• St. Simeon (107). Bishop, Martyr. (Traditional) Patriarch of Jerusalem. Jesus’s first cousin. crucified.
  • St. Bernadette Soubrious (1879). Religious, Virgin. (Current, Traditional) Seer of Lourdes visions.
  • St. Ephrem of Syria (Ephraim Syriac) (373). Deacon, Doctor of the Church. (Traditional)

ST. SIMEON was the son of Cleophas, otherwise called Alpheus, brother to St. Joseph, and of Mary, sister of the Blessed Virgin. He was therefore nephew both to St. Joseph and to the Blessed Virgin, and cousin to our Saviour. We cannot doubt but he was an early follower of Christ, and that he received the Holy Ghost on the day of Pentecost, with the Blessed Virgin and the apostles. When the Jews massacred St. James the Lesser, his brother Simeon reproached them for their atrocious cruelty. St. James, Bishop of Jerusalem, being put to death in the year 62, twenty-nine years after our Saviour’s resurrection, the apostles and disciples met at Jerusalem to appoint him a successor. They unanimously chose St. Simeon, who had probably before assisted his brother in the government of that Church. 

In the year 66, in which SS. Peter and Paul suffered martyrdom at Rome, the civil war began in Judea, by the seditions of the Jews against the Romans. The Christians in Jerusalem were warned by God of the impending destruction of that city. They therefore departed out of it the same year, before Vespasian, Nero’s general, and afterward emperor, entered Judea, and retired beyond Jordan to a small city called Pella, having St. Simeon at their head. After the taking and burning of Jerusalem, they returned thither again, and settled themselves amidst its ruins, till Adrian afterward entirely razed it. The Church here flourished, and multitudes of Jews were converted by the great number of prodigies and miracles wrought in it.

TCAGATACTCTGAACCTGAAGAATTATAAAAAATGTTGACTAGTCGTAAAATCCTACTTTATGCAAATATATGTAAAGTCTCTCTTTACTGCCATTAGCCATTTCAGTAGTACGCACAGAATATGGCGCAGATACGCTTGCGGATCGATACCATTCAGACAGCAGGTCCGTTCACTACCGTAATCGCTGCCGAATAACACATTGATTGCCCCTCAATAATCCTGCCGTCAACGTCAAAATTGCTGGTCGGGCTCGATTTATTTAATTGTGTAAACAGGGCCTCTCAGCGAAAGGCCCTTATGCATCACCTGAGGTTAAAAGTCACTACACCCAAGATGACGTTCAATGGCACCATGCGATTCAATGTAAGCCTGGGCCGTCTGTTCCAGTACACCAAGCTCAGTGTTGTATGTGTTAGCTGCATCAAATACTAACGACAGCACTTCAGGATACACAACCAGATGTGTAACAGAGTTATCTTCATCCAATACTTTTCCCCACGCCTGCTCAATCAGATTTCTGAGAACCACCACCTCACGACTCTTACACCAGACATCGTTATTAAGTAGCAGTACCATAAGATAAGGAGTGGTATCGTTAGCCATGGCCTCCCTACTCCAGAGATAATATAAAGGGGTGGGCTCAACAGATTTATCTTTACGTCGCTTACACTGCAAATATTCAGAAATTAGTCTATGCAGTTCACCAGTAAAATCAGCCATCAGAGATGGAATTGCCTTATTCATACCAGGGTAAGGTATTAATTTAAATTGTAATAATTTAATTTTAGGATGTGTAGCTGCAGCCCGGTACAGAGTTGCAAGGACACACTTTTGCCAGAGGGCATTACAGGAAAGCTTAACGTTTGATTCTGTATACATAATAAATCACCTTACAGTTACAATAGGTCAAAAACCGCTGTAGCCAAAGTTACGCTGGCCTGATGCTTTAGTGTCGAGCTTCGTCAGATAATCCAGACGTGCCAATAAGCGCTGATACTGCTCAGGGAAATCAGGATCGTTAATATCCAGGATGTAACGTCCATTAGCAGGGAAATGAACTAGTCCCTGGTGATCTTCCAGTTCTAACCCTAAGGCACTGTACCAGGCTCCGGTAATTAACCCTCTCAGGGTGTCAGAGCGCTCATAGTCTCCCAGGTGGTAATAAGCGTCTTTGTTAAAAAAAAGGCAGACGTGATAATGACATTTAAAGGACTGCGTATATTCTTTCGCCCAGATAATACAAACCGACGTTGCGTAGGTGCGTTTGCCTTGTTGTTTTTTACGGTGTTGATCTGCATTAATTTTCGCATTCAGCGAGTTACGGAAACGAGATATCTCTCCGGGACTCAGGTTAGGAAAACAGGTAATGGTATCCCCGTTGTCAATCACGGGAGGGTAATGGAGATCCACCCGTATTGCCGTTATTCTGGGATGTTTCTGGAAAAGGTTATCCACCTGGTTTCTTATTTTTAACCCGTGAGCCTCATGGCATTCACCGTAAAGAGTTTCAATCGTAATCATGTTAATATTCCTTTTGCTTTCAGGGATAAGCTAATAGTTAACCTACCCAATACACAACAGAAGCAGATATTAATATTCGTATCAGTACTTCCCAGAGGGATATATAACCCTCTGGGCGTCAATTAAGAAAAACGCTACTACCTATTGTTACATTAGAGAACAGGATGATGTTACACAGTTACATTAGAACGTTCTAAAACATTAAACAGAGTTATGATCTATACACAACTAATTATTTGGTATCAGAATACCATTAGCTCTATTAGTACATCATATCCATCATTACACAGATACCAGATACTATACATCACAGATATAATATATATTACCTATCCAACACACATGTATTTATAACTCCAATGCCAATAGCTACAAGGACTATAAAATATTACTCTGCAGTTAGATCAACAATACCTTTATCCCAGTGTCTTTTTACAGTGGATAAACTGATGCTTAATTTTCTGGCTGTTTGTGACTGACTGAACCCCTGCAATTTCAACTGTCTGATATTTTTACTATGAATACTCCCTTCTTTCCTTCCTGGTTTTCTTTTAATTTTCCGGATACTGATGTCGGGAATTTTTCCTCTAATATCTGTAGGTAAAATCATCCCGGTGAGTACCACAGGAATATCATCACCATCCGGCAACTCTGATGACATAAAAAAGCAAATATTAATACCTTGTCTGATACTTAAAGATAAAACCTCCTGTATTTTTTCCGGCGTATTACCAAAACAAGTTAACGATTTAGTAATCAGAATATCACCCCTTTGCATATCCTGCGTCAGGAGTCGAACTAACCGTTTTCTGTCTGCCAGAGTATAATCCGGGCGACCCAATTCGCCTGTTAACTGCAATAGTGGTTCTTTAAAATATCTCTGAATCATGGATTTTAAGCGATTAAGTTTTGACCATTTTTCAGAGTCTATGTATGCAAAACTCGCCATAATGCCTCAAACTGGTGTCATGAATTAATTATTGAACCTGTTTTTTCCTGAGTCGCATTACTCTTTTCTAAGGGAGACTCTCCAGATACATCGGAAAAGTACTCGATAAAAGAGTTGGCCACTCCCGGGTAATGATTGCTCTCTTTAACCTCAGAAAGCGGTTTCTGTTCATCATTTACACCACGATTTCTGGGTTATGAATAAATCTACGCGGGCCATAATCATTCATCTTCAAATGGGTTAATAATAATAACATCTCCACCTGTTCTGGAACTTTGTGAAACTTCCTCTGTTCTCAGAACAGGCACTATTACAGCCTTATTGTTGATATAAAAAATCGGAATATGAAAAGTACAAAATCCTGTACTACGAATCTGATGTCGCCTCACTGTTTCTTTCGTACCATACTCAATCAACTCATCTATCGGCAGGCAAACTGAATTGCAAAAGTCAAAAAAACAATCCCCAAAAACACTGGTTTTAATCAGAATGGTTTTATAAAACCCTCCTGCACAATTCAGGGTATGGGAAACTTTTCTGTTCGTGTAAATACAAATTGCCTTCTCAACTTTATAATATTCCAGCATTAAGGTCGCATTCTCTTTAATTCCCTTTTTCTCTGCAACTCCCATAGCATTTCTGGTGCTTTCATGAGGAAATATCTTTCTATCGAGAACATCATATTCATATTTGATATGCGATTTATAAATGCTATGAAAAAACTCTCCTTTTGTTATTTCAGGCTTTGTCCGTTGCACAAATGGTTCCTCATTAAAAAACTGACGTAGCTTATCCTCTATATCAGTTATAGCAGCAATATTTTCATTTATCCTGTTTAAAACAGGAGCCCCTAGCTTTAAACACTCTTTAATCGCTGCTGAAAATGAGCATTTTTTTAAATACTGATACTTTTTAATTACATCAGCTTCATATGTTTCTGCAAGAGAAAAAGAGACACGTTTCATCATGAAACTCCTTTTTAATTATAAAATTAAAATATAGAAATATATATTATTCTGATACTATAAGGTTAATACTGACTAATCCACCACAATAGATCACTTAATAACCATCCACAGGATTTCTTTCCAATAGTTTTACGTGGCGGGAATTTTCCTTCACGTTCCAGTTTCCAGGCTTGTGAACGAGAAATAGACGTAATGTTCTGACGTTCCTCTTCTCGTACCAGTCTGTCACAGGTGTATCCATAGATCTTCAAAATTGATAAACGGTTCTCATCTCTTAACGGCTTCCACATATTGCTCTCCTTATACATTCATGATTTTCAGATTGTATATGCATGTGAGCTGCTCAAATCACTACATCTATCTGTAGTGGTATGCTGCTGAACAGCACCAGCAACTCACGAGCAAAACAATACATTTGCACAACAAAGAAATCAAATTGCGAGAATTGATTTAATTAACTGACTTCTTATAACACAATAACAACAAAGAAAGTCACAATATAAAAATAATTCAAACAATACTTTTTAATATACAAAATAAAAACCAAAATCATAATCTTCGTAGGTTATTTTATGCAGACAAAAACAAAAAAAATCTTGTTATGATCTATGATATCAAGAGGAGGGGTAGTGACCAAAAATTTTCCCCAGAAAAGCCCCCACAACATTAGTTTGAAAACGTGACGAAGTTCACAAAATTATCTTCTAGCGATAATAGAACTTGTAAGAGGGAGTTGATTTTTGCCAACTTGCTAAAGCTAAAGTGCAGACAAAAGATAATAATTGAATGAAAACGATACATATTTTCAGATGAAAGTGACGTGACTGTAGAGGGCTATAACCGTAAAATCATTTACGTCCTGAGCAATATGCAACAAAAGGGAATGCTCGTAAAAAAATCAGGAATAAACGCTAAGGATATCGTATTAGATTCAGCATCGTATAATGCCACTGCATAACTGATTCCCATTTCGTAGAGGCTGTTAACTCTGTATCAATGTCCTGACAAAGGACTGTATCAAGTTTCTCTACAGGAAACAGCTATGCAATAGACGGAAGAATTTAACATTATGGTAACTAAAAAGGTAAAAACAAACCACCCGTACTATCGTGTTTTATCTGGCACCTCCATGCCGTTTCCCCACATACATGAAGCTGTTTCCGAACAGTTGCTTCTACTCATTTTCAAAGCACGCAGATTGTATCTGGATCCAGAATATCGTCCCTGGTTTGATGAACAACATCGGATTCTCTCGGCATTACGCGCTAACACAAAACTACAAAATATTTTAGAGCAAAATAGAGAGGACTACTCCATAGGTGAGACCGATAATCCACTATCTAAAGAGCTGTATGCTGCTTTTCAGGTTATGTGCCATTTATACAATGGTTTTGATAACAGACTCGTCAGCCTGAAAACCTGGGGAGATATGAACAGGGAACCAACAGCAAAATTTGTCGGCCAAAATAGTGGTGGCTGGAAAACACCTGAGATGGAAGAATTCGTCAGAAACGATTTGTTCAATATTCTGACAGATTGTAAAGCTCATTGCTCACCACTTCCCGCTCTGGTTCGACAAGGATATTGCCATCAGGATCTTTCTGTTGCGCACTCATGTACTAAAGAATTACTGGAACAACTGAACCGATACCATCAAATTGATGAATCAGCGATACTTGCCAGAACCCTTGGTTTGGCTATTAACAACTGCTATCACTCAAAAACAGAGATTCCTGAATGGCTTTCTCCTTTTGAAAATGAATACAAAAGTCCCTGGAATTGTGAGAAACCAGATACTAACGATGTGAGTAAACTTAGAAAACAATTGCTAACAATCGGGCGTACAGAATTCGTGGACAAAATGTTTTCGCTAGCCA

Vespasian and Domitian had commanded all to be put to death who were of the race of David. St. Simeon had escaped their searches; but Trajan having given the same order, certain heretics and Jews accused the Saint, as being both of the race of David and a Christian, to Atticus, the Roman governor in Palestine. The holy bishop was condemned to be crucified. After having undergone the usual tortures during several days, which, though one hundred and twenty years old, he suffered with so much patience that he drew on him a universal admiration, and that of Atticus in particular, he died in 107. He must have governed the Church of Jerusalem about forty-three years.

Bf saints 02 18 blog

REFLECTION: We bear the name of Christians, but are full of the spirit of worldlings, and our actions are infected with its poison. We secretly seek ourselves, even when we flatter ourselves that God is our only aim, and whilst we undertake to convert the world, we suffer it to pervert us. When shall we begin to study to crucify our passions and die to ourselves, that we may lay a solid foundation of true virtue and establish its reign in our hearts?


CHRISTIAN LAW. The revealed precepts of the New Testament. There is a sense in which the Christian dispensation superseded the laws of earlier revelation, since the ceremonial and judicial practices of the Israelites have ceased to be binding on the followers of Christ. Also the moral code of pre-Christian Judaism has been greatly elevated. But all of this, as Christ was careful to explain, does not mean that he came to "abolish the Law or the Prophets. I have come not to abolish but to complete them. I tell you solemnly, till heaven and earth disappear, not one dot, not one little stroke, shall disappear from the Law until its purpose is achieved" (Matthew 5:17-18).

What Christ wished to make clear is that the morality of the New Law of the Kingdom is higher and more spiritual than that of the Old Law, especially as interpreted by the scribes and Pharisees. Above all, it is new because it is based on the example and teaching of God in human form. And it is new in the exalted demand that the law of Christ makes on human generosity in the practice of charity.

Modern Catholic Dictionary, Fr. John Hardon SJ (Get the real one at Eternal Life — don’t accept an abridged or edited version of this masterpiece!)


Enjoy daily meditations this lent from Fr. Richard Clarke, SJ. Short and powerful, written in 1880 for busy lay people to reap rewards through lent. (includes audio) Lent Day 5: The First Sunday in Lent— Jesus’s Desire for His Sufferings.

This article, FEBRUARY 18, 2024 – LENT DAY 5 – ST. SIMEON, BISHOP, MARTYR. is a post from The Bellarmine Forum.
Do not repost the entire article without written permission. Reasonable excerpts may be reposted so long as it is linked to this page.

John B. Manos

John B. Manos, Esq. is an attorney and chemical engineer. He has a dog, Fyo, and likes photography, astronomy, and dusty old books published by Benziger Brothers. He is the President of the Bellarmine Forum.

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